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I'm aware that one can use a method of infinite descent, or even just refer to the more general case which has been proven by Andrew Wiles, but I was thinking about it the other day, and I remember seeing a proof which used the equation

$\left(x+y-z\right)^3=x^3+y^3-z^3+3\left(x+y\right)\left(x-z\right)\left(y-z\right)$

And assuming you had positive integer solutions so that

$x^3+y^3-z^3=0$

You eventually get to a contradiction which shows that your prior assumption can never be true.

I had a go at it, and as we know that z must be in the form of

$x+y-3a$

With a being some positive integer, you can form the equation.

$\left(3a\right)^3=3\left(x+y\right)\left(3a-x\right)\left(3a-y\right)$

And then I believe you should be able to find some contradiction.

I don't think the original proof that I saw used this technique, but I have scoured the internet and found nothing on this method of forming the equation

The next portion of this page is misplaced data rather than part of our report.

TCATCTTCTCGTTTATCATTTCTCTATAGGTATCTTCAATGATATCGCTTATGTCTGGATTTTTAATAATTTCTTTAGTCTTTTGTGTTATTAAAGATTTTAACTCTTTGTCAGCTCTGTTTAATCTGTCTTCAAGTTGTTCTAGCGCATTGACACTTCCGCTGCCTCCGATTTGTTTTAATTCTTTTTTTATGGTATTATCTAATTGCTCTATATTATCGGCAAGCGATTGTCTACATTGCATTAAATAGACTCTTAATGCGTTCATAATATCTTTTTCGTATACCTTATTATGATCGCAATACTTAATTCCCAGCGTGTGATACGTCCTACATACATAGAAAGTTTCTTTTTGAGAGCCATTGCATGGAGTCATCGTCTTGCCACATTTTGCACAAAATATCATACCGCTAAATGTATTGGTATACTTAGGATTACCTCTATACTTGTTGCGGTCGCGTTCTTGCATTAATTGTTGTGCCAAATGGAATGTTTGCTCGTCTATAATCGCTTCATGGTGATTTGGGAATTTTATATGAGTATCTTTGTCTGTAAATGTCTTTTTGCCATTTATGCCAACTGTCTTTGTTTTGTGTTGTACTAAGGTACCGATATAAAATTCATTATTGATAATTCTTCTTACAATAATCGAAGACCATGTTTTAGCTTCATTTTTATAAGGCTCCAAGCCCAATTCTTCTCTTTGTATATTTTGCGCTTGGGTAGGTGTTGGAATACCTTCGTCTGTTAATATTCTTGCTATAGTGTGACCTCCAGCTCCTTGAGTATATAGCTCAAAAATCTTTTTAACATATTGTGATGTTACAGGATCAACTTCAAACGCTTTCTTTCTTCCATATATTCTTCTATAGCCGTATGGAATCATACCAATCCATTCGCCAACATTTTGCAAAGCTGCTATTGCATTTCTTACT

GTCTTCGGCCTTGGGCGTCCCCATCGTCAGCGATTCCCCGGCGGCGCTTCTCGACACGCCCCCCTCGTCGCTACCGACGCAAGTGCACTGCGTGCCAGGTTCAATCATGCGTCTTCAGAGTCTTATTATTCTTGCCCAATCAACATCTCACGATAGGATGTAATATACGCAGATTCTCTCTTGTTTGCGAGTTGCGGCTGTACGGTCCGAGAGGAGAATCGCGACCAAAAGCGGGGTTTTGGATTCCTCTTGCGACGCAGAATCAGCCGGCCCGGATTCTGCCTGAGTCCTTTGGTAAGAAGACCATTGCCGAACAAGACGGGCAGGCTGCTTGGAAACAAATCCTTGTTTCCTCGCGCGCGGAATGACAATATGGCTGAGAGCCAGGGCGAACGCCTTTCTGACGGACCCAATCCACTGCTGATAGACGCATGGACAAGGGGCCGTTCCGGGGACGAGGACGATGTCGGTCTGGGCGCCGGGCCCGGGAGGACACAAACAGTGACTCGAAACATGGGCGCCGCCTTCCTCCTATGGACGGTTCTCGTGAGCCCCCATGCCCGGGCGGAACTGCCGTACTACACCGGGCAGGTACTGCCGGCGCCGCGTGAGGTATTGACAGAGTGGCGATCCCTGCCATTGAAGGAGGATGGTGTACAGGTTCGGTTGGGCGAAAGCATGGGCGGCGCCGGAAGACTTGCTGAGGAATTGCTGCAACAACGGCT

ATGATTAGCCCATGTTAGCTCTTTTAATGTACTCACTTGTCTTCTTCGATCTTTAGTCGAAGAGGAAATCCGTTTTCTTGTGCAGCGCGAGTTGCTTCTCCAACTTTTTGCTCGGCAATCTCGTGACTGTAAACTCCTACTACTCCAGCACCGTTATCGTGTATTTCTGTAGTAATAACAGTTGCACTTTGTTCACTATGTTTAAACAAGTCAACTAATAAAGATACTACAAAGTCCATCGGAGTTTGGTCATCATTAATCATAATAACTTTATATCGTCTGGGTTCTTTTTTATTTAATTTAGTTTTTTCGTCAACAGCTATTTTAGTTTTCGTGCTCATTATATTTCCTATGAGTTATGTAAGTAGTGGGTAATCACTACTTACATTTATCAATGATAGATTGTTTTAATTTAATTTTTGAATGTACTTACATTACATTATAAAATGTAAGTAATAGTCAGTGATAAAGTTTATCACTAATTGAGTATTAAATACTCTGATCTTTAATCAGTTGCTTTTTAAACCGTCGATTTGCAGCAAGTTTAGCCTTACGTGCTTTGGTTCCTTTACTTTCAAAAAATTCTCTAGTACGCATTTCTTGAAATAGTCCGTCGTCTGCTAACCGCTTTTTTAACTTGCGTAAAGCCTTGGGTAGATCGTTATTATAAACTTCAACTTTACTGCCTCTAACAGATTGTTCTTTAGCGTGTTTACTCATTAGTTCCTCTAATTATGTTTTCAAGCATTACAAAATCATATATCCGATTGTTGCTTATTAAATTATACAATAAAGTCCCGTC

$\left(x+y-z\right)^3=x^3+y^3-z^3+3\left(x+y\right)\left(x-z\right)\left(y-z\right)$

And then finding a contradiciton. I believe (if my memory has served me well) the original proof looked at the fact that x,y and z must all be coprime and then there is a contradiction, however I could just be imagining that.

If anyone has the proof or knows how to do it that would be very useful as this has been bugging me recently.

Thanks in advance

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  • $\begingroup$ Here you find the same question with a proof using a different technique. $\endgroup$ – Rolandb Jun 3 at 21:16

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